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Illustrated Corvette Series No. 180 - 1954 Motorama Concept Cars
"Corvette's Kiss'n Cousins"
It In 2009 when GM was getting negative publicity because of its financial troubles, I received a few emails with images of the 1954 GM Motorama Concept Pontiac Bonneville Special, Buick Wildcat II, and Oldsmobile F-88. For 1954, these are very cool-looking cars and you can’t miss the Corvette connection. The basic message in the email was, “Look at what the Corvette could have been if GM hadn’t let Chevy have the design. These cars had bigger engines and were nicer cars. GM got it wrong.” To which I say, “Ah, no.”
To begin with, the Corvette came first. Harley Earl started his small sports car design in 1951. By the end of ‘52 the hand made XP-112 Corvette was ready for its debut at the ‘53 Motorama Show on January 17, 1953. The concept was a completely unproven and much to Earl’s delight, was very enthusiastically received. So the car was rushed into production with almost zero development. By June ‘53 the first of only 300 Corvettes was released. Compared to the 332,497 Chevy 210 Deluxe 4-door sedans sold in ‘53, 300 Corvettes almost doesn’t qualify as “production.”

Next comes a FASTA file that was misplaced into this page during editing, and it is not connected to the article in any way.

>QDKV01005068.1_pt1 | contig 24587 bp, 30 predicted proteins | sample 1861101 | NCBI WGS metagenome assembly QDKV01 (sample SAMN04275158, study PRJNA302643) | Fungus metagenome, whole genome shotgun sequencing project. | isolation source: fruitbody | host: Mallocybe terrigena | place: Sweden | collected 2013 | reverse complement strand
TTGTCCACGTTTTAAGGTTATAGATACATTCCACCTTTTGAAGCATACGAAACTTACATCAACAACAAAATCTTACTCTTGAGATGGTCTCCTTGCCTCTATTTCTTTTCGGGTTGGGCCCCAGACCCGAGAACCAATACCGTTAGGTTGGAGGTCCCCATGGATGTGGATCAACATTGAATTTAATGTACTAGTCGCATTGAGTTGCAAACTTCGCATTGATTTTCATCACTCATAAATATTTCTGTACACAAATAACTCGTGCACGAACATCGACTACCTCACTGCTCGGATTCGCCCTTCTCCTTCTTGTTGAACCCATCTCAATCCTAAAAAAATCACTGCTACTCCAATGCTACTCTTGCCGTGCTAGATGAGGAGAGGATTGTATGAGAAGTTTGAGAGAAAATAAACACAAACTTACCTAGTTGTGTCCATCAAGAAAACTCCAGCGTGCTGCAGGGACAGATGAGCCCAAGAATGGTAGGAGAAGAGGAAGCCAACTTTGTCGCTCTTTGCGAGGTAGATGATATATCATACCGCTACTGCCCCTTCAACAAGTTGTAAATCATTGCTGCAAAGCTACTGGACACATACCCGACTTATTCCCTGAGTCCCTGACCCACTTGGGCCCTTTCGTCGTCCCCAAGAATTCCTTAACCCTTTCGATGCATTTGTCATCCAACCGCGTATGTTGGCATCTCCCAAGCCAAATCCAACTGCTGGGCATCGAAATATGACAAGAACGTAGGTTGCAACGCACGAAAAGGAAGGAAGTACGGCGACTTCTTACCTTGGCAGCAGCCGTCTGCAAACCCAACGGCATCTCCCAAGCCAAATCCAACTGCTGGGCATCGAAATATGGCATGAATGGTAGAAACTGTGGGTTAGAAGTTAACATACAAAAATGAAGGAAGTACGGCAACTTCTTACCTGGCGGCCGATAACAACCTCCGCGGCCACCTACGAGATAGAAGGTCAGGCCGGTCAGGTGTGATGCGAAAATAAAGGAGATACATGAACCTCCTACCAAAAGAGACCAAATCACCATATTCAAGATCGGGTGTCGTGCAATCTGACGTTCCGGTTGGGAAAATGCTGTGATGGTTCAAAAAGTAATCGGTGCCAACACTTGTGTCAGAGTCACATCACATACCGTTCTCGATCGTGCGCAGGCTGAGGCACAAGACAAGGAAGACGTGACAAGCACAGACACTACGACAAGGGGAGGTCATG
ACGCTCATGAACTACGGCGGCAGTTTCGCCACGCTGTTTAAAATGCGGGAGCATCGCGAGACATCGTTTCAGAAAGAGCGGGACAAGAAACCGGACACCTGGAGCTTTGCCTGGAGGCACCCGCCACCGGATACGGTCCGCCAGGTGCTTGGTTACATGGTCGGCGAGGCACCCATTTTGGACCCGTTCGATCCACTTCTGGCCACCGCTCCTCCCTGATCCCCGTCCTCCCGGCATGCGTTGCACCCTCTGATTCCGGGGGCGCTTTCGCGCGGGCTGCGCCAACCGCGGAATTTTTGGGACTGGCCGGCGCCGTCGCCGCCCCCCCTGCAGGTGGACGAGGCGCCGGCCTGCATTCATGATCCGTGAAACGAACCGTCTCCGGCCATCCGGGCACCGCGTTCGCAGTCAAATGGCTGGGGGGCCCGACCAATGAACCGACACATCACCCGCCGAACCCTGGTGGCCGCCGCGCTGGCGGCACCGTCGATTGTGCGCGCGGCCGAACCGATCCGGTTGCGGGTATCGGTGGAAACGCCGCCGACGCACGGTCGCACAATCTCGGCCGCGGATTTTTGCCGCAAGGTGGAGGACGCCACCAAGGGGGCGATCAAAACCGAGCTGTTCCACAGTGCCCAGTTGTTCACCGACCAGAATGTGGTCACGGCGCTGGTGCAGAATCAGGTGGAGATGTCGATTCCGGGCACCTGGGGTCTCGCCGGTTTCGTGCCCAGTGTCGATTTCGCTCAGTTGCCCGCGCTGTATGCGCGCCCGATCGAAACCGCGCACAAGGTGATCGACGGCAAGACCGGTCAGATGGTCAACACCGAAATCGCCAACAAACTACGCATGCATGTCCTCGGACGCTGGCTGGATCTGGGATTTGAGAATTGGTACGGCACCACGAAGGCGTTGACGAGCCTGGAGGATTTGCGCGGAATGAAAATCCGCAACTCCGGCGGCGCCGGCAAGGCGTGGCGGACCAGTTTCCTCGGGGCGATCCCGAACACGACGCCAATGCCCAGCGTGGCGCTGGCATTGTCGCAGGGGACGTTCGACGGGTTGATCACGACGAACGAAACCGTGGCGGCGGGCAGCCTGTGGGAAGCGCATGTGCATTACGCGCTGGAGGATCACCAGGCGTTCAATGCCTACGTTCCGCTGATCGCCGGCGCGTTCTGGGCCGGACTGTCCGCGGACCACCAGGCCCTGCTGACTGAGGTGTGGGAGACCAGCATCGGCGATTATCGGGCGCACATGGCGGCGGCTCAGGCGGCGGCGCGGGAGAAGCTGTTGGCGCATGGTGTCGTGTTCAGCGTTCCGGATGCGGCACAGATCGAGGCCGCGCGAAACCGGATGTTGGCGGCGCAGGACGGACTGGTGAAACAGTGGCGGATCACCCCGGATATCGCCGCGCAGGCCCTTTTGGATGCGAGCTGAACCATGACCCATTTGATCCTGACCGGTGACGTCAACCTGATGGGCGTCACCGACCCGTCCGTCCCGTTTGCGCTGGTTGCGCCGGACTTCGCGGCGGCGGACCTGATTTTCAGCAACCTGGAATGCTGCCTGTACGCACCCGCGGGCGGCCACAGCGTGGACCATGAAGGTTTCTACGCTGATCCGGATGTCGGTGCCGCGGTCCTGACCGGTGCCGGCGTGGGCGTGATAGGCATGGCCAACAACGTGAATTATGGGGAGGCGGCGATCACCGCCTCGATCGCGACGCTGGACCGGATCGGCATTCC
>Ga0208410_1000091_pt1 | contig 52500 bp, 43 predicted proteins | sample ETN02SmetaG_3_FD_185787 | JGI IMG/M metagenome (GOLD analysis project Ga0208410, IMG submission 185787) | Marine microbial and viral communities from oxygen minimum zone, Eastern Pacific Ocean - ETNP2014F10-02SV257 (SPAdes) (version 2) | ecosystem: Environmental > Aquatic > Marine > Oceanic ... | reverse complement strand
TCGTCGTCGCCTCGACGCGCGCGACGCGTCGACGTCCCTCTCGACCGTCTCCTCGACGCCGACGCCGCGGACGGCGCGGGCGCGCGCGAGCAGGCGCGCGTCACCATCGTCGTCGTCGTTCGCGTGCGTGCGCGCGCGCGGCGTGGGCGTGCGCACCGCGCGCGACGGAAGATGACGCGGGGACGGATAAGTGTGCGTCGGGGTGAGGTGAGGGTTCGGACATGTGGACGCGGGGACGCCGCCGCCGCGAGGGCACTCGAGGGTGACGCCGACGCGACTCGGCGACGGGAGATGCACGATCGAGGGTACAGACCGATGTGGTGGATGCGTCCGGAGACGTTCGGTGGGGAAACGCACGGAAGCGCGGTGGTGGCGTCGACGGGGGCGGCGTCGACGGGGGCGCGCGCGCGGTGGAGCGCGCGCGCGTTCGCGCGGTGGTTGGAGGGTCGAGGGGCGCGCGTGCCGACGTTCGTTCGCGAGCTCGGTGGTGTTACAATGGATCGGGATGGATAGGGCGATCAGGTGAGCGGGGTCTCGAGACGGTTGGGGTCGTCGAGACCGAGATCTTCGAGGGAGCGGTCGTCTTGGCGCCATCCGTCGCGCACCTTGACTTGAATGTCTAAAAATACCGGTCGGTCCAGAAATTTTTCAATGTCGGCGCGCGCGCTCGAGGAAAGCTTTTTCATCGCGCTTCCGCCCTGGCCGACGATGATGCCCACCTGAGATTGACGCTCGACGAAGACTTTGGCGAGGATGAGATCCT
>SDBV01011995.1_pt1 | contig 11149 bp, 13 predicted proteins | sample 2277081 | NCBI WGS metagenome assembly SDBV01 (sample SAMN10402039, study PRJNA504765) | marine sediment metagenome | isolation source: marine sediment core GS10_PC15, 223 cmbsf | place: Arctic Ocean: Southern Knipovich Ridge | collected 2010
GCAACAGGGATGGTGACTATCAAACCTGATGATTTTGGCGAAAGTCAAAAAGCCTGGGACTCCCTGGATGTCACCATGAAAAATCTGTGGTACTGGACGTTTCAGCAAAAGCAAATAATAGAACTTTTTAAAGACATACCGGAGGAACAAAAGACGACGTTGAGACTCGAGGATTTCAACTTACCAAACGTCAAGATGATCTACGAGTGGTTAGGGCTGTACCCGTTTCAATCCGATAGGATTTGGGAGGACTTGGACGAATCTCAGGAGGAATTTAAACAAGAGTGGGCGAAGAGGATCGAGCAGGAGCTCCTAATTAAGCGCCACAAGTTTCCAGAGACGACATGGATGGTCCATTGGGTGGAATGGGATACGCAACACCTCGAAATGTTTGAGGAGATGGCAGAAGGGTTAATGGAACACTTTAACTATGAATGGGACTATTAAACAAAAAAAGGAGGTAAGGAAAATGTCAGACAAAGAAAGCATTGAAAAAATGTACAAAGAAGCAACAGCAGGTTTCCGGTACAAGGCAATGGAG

But before the numbers came in, Pontiac, Buick, and Olds wanted to take their shots at the 2-seater sports car concept. But unlike the spartan Corvette, the other divisions went in the direction of the ‘50s - big and bold. All three cars were typical concept cars - over festooned, and not produceable at a reasonable cost. The Corvette, also a concept car, was much more realistic for production.
The Bonneville connection to Corvette was in the front end, even though it had tall front and rear fender humps. The gullwing bubble top was pure razzle-dazzle and power came from a flathead straight-8 Pontiac engine. Two cars were built, one brilliant bronze and the other bright green. In 2006 the green car sold for $3,024,000.
The Corvette relationship on the Buick Wildcat-II is the basic shape of the rear fenders and deck. The front end was completely unique with exposed fender undersides and bumper -mounted headlights. The tall hood extends off the leading edge of the windshield base and is decorated with Buick port holes. The grille-bumper looked quite heavy with classic ‘50s “Dagmar” bosom bumpers. Power came from a modified 322 CID V8 with 220-hp. Wire wheels and wide whitewalls gave the car an almost classic ‘30s look. This handsome little car resides in the Alfred P. Sloan Museum.